Before 2011, Congress tended to transition from one legislative priority to the next. Some bills would pass, some would fail. Some would get a president’s signature, some would be vetoed. Gridlock would occasionally muck things up, but there was a general sense that Capitol Hill was at least trying to address national challenges.
We’ve since entered a different phase of political history. Under the status quo, Congress doesn’t transition from one priority to the next; it transitions from one self-imposed crisis to the next.
This week, for example, lawmakers narrowly averted a government shutdown, while at the same time, setting the stage for another shutdown fight in December. In between, it turns out, members will have to pass a debt-ceiling increase. Roll Call reported late yesterday:
The Treasury Department said Thursday it would reach the debt limit a bit earlier than was expected by many on Capitol Hill.Treasury Secretary Jacob J. Lew told Congress in a new letter that thanks in part to lower-than-expected quarterly tax receipts, the extraordinary measures to forestall breaching the debt limit, combined with the new revenues, will run their course just a week after the resignation of Speaker John A. Boehner, R-Ohio, takes effect. That makes it all the more likely the debt limit will need to be addressed before his departure.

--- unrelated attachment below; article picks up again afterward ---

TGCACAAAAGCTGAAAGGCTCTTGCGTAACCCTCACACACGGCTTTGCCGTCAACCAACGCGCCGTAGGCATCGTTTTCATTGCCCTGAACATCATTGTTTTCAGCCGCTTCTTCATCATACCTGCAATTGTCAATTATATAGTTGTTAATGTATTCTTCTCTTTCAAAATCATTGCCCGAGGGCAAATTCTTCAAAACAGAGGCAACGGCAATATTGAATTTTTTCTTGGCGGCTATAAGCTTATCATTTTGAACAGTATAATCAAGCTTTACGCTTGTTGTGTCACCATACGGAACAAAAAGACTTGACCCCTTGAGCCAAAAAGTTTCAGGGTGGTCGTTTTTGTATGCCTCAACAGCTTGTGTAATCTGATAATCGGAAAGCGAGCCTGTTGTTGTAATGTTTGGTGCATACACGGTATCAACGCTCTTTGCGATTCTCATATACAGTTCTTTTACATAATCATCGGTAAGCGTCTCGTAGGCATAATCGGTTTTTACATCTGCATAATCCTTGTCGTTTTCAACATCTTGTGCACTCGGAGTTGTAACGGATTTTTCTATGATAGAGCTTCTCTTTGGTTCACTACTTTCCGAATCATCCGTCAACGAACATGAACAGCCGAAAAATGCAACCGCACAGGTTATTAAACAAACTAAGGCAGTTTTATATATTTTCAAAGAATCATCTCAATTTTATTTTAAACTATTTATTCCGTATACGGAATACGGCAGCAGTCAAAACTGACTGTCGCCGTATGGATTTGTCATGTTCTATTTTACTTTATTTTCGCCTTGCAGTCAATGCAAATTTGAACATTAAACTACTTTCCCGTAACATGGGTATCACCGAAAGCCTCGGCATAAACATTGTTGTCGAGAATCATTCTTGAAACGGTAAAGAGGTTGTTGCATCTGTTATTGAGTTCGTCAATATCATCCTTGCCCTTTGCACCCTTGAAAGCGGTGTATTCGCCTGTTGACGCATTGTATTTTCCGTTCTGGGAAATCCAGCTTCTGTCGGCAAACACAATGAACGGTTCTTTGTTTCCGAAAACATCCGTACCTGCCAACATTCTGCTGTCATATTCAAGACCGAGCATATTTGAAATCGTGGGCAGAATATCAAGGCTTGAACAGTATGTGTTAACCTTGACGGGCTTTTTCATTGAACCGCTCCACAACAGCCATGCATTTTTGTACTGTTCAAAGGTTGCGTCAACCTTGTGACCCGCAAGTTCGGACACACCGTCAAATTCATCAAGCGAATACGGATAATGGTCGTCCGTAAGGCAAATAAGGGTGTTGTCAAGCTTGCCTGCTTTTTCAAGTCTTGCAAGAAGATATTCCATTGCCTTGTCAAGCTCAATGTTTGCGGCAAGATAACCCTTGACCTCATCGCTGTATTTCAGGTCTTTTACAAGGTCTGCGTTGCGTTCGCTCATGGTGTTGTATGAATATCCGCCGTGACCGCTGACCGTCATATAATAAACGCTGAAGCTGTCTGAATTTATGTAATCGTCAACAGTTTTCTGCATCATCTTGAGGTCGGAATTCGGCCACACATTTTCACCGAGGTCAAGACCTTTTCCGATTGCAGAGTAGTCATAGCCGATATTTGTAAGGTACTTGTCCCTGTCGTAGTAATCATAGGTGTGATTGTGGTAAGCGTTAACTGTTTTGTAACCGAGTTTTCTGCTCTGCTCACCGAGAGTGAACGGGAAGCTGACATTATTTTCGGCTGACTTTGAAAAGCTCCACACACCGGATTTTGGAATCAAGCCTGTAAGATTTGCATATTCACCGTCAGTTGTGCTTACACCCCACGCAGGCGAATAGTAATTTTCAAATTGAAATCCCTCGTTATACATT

Boehner’s last day is reportedly set for Oct. 30.
Almost immediately, House Minority Leader Nancy Pelosi (D-Calif.) issued a press statement, calling on lawmakers to be responsible. “Failure to protect the full faith and credit of the United States would have a devastating impact on hard-working families across the country – including tumbling retirement savings and rising interest rates for student loans, mortgages, credit cards and car payments.
“The Republican Congress must take the prospect of a catastrophic default off of the table. The credit rating of the United States is not a hostage to serve Republicans’ toxic special interest ideology. Yet time and again, the crisis-addicted Republican majority has threatened to shatter the foundation of our economy to advance their destructive partisan agenda.”
Well sure, when you put it that way, it sounds bad.
For what it’s worth, there’s no doubt that Boehner knows that debt-ceiling increases are mandatory. It’s extremely unlikely that he’d want his last act as Speaker of the House to be a national default and deliberate economic catastrophe.
With this in mind, I’m reasonably optimistic that this next crisis will be averted. But if the next House Republican leadership team is even more right-wing – and even more eager for reckless confrontations with the White House – the threat to the U.S. economy will linger indefinitely.
The solution, should Boehner choose to consider it, would be to scrap the debt-ceiling law once and for all, eliminating the threat forever. If the Speaker considers such a move before his retirement, it may prove to be the single most beneficial thing accomplished for Americans during his entire tenure.